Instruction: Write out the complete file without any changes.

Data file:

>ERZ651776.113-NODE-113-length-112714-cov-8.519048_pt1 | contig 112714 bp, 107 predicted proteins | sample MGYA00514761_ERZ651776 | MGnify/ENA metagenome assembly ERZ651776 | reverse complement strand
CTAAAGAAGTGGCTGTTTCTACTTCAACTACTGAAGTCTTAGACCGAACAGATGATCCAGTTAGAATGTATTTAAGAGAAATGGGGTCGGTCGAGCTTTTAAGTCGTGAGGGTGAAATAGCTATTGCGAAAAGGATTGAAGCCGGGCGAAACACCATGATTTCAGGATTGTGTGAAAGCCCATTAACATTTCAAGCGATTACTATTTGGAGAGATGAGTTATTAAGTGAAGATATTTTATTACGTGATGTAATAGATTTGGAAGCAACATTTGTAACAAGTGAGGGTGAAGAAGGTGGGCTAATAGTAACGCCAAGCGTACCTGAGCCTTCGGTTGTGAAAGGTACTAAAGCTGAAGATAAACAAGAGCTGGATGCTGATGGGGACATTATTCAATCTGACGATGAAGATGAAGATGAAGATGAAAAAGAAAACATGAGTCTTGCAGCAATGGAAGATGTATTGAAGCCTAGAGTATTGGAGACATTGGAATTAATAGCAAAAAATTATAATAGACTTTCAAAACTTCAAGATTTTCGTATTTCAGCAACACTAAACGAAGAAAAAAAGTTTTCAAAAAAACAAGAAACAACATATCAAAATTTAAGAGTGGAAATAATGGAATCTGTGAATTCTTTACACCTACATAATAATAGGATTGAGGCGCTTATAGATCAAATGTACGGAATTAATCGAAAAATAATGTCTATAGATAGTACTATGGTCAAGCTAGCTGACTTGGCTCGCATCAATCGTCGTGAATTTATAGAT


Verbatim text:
>ERZ651776.113-NODE-113-length-112714-cov-8.519048_pt1 | contig 112714 bp, 107 predicted proteins | sample MGYA00514761_ERZ651776 | MGnify/ENA metagenome assembly ERZ651776 | reverse complement strand
CTAAAGAAGTGGCTGTTTCTACTTCAACTACTGAAGTCTTAGACCGAACAGATGATCCAGTTAGAATGTATTTAAGAGAAATGGGGTCGGTCGAGCTTTTAAGTCGTGAGGGTGAAATAGCTATTGCGAAAAGGATTGAAGCCGGGCGAAACACCATGATTTCAGGATTGTGTGAAAGCCCATTAACATTTCAAGCGATTACTATTTGGAGAGATGAGTTATTAAGTGAAGATATTTTATTACGTGATGTAATAGATTTGGAAGCAACATTTGTAACAAGTGAGGGTGAAGAAGGTGGGCTAATAGTAACGCCAAGCGTACCTGAGCCTTCGGTTGTGAAAGGTACTAAAGCTGAAGATAAACAAGAGCTGGATGCTGATGGGGACATTATTCAATCTGACGATGAAGATGAAGATGAAGATGAAAAAGAAAACATGAGTCTTGCAGCAATGGAAGATGTATTGAAGCCTAGAGTATTGGAGACATTGGAATTAATAGCAAAAAATTATAATAGACTTTCAAAACTTCAAGATTTTCGTATTTCAGCAACACTAAACGAAGAAAAAAAGTTTTCAAAAAAACAAGAAACAACATATCAAAATTTAAGAGTGGAAATAATGGAATCTGTGAATTCTTTACACCTACATAATAATAGGATTGAGGCGCTTATAGATCAAATGTACGGAATTAATCGAAAAATAATGTCTATAGATAGTACTATGGTCAAGCTAGCTGACTTGGCTCGCATCAATCGTCGTGAATTTATAGAT